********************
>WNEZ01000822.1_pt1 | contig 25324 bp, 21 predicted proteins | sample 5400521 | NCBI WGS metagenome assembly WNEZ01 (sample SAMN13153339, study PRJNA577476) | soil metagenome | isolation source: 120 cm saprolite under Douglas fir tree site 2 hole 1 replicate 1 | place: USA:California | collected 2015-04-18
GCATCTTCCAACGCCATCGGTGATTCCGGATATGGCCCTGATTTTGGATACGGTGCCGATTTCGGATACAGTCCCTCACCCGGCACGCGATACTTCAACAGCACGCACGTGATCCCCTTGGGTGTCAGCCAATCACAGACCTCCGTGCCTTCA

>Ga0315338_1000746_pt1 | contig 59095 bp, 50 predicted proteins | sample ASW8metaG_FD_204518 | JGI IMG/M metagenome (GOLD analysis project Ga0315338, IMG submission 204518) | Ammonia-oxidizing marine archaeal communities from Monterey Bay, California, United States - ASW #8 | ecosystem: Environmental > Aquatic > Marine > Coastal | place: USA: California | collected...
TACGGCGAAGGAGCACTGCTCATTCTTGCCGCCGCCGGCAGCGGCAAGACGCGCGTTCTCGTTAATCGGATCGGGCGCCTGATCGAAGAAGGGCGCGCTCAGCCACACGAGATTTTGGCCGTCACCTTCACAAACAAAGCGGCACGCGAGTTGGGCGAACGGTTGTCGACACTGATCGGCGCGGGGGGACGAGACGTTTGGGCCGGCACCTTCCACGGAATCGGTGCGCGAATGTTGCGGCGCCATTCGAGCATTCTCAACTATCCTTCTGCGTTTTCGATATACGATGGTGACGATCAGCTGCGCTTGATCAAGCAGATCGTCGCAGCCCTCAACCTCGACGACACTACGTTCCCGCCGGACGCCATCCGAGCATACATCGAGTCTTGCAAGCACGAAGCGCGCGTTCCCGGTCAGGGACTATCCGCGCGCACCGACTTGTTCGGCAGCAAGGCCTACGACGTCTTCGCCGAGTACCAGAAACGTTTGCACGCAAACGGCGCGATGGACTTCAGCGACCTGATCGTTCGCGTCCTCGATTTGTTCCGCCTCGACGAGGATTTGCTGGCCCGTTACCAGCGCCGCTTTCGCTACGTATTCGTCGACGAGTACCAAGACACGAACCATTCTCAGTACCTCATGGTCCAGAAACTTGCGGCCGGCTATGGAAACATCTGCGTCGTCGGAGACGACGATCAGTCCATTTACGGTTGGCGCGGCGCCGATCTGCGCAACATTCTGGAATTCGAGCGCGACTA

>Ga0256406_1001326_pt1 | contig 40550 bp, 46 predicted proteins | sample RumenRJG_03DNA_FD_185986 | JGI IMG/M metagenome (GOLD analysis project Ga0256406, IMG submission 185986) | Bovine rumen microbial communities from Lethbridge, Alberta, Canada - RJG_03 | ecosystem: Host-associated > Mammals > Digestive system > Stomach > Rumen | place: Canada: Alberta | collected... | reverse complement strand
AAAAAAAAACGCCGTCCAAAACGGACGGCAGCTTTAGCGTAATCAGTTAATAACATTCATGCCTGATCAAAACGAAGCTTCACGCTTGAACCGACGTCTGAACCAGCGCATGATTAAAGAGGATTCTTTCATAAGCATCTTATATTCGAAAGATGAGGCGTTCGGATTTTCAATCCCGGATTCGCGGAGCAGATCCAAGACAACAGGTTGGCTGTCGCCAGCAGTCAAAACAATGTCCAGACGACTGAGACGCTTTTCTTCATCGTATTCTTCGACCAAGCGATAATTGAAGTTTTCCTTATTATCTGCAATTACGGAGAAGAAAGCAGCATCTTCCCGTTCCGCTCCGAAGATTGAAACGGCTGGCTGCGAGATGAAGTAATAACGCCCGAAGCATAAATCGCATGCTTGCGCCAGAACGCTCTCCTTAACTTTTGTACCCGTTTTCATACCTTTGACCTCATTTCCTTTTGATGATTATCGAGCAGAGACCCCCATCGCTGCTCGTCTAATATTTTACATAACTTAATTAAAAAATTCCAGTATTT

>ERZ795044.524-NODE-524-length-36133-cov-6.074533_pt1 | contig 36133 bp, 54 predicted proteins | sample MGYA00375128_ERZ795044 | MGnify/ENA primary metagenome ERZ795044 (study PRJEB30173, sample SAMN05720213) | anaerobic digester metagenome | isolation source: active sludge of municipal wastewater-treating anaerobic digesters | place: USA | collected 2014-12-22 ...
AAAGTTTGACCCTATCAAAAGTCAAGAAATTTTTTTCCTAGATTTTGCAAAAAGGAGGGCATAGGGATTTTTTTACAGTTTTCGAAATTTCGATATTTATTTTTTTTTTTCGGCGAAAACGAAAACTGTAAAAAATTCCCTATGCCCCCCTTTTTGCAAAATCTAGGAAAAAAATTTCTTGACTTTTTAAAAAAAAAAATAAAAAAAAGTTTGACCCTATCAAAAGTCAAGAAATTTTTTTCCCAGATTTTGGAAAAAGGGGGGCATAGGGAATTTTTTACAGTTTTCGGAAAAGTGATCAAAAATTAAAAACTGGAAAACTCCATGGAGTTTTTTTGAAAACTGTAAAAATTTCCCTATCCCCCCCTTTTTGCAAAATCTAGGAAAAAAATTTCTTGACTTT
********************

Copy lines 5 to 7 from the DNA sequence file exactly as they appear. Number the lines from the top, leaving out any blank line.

>Ga0256406_1001326_pt1 | contig 40550 bp, 46 predicted proteins | sample RumenRJG_03DNA_FD_185986 | JGI IMG/M metagenome (GOLD analysis project Ga0256406, IMG submission 185986) | Bovine rumen microbial communities from Lethbridge, Alberta, Canada - RJG_03 | ecosystem: Host-associated > Mammals > Digestive system > Stomach > Rumen | place: Canada: Alberta | collected... | reverse complement strand
AAAAAAAAACGCCGTCCAAAACGGACGGCAGCTTTAGCGTAATCAGTTAATAACATTCATGCCTGATCAAAACGAAGCTTCACGCTTGAACCGACGTCTGAACCAGCGCATGATTAAAGAGGATTCTTTCATAAGCATCTTATATTCGAAAGATGAGGCGTTCGGATTTTCAATCCCGGATTCGCGGAGCAGATCCAAGACAACAGGTTGGCTGTCGCCAGCAGTCAAAACAATGTCCAGACGACTGAGACGCTTTTCTTCATCGTATTCTTCGACCAAGCGATAATTGAAGTTTTCCTTATTATCTGCAATTACGGAGAAGAAAGCAGCATCTTCCCGTTCCGCTCCGAAGATTGAAACGGCTGGCTGCGAGATGAAGTAATAACGCCCGAAGCATAAATCGCATGCTTGCGCCAGAACGCTCTCCTTAACTTTTGTACCCGTTTTCATACCTTTGACCTCATTTCCTTTTGATGATTATCGAGCAGAGACCCCCATCGCTGCTCGTCTAATATTTTACATAACTTAATTAAAAAATTCCAGTATTT

>ERZ795044.524-NODE-524-length-36133-cov-6.074533_pt1 | contig 36133 bp, 54 predicted proteins | sample MGYA00375128_ERZ795044 | MGnify/ENA primary metagenome ERZ795044 (study PRJEB30173, sample SAMN05720213) | anaerobic digester metagenome | isolation source: active sludge of municipal wastewater-treating anaerobic digesters | place: USA | collected 2014-12-22 ...